Soldered wire tails and screw terminals

A cautionary tale...
A couple of regular posters to uk.d-i-y occasionally warn against
soldering wire tails where said tail is to enter a screw terminal. The
usual reason given is "solder creep" and eventual development of a poor
I have a washing machine plugged into a home-made extension lead. This
lead has been in use for many years and is constructed using good
quality materials (Duraplug 4-way strip, 2.5mm2 PVC cable etc.) I
soldered the wire tails before fitting the plug; this was before I'd
seen any of the warnings on uk.d-i-y.
The washing machine is plugged into this lead (no other appliances
because of the load) as a temporary solution while I wait for my
bathroom to be refurbished.
For some time I'd noticed an occasional faint "hot bakelite" smell but
had not been able to trace it to a specific device. I've just had the
kitchen refurbished, and had GU10 halogen spots fitted in the ceiling as
part of that work. I assumed that one of those was failing, or that the
smell was the lamp housing simply getting hot.
Today the smell was particularly strong and I traced it to the plug of
the extension lead feeding the washing machine. The plug and first two
inches of cable were hot, but the washing machine plug was cool, as was
the 4-way block itself.
Opening the plug and checking showed that all three screws had worked
loose, and that the live connection had begun to burn up. Photos at:
formatting link
you don't want to browse the album, this shows the burnt connection:

I cut the plug off, disposed of it and replaced it with a MK Safetyplug,
where the wire tails wrap around the terminals instead of being held by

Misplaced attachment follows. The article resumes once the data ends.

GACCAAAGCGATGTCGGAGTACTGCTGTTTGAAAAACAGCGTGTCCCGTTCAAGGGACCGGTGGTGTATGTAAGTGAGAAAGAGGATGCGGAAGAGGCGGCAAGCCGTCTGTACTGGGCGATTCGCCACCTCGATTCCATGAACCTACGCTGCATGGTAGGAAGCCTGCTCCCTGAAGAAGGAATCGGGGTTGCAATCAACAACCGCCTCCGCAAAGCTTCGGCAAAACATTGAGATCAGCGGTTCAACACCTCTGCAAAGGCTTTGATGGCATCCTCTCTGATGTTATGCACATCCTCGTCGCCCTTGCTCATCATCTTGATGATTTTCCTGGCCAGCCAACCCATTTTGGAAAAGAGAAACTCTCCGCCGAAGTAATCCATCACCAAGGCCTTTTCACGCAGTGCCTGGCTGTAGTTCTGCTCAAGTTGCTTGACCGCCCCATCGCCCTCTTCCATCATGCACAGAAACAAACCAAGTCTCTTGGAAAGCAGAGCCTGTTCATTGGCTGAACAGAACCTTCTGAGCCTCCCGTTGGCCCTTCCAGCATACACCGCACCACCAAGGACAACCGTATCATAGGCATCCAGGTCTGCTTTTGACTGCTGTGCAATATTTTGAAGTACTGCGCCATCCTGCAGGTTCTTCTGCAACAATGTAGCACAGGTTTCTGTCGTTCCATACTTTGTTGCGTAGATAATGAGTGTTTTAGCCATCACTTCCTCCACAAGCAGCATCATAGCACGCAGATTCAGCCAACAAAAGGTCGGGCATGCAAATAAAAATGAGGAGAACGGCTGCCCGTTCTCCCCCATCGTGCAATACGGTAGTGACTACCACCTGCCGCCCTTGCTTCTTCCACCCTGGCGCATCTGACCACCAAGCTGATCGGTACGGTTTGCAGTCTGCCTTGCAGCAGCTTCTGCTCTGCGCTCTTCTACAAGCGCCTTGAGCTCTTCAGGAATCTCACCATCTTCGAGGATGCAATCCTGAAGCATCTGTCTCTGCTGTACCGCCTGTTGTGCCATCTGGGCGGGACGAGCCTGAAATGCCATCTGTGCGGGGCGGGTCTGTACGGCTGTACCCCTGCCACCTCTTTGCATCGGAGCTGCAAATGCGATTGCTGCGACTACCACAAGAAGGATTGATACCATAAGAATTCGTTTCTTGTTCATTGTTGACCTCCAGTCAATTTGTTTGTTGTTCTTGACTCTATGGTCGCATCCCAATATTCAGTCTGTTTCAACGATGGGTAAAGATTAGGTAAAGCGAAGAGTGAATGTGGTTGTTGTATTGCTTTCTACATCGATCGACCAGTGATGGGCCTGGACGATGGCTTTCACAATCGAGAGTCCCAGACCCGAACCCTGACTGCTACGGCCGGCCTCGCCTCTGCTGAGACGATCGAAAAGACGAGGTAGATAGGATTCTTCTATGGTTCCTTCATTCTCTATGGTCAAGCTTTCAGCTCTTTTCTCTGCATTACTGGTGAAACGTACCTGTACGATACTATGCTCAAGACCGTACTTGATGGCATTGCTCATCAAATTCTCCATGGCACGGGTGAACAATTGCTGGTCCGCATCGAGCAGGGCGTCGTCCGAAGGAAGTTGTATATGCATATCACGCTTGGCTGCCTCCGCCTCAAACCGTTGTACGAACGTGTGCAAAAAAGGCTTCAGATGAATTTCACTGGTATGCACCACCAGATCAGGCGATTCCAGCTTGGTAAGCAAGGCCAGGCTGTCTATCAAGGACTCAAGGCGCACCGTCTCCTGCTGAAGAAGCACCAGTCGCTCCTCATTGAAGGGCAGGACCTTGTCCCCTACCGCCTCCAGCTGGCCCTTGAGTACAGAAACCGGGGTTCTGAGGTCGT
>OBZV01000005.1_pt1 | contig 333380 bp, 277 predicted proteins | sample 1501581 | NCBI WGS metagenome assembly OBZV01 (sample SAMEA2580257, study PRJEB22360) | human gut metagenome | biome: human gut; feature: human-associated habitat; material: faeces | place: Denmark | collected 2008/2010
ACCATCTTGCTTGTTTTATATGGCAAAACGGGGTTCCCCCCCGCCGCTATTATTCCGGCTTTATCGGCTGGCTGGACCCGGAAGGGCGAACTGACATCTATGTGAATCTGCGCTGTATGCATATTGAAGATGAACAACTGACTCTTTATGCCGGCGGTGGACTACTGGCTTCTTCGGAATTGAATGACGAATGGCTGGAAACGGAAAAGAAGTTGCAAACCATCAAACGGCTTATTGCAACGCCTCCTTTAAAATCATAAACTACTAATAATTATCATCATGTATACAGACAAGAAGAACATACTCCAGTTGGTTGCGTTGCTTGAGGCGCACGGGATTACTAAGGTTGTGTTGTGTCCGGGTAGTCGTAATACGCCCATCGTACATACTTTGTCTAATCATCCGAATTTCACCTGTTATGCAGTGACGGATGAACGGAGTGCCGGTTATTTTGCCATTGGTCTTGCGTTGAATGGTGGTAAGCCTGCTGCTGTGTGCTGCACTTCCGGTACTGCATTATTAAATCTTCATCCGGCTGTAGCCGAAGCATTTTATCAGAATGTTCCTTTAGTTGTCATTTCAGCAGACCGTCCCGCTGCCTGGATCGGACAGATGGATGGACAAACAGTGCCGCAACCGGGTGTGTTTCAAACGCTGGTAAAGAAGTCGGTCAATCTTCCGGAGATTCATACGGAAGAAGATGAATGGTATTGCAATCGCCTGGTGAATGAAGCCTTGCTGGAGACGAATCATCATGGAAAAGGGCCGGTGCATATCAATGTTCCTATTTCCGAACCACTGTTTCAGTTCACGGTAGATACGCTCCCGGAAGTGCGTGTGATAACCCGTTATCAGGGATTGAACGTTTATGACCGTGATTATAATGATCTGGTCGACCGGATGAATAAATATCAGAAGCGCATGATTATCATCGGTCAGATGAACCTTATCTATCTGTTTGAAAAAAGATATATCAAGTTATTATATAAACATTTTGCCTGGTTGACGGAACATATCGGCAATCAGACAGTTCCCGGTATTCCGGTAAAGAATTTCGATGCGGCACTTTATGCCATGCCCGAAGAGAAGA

a screw.
Reply to
Mike Tomlinson
Thanks for posting this - all we need now is someone to add to the DIY Wiki (and nick your photo's if that's ok)...
Reply to
Dave Osborne
(tinned wires in screw terminals considered harmful)
When I were an Electronics Engineering apprentice with the MOD we were taught to wrap a strand of thin steel wire round the stranded stuff then tin the lot, before clamping it in a screw terminal.
I wonder if it made much difference...?
Reply to
In article , stevelup writes
:) had intended to pick out the best half-dozen but couldn't be arsed and uploaded the lot.
Reply to
Mike Tomlinson
Well, it depended on the exact connector you were using at the time. The wrapped and tinned stranded wire was a very early exercise in 'wiring a mains plug'.
I still shudder at the thought of the 'Advanced wiring test' - a defined layout with every kind of soldered wire wrapped and crimped connectors that stores had in stock, mostly laid out with single strand wire that had to be laid out very neatly and flat to the baseboard. There were about 400 joints to do in all.
If just one joint had any problem (a bit of flux left on the surface, the sheath easing away from the wire because it got slightly too hot, the wire not being crimped firmly enough to a post before soldering, wires not laying flat on the board etc. etc. etc.) then you got it back to do again.
Any cheating (such as the ingenious use of clear nail varnish to lightly tack wires in to each other at tricky corners) resulted in a large part of the wiring being roughly pulled off, to be redone. I got it through after about three attempts. Some people would still be there now except it was the last thing done in the training workshops before heading out into the 'real' labs, so they ran out of time.
Reply to

Site Timeline Threads

HomeOwnersHub website is not affiliated with any of the manufacturers or service providers discussed here. All logos and trade names are the property of their respective owners.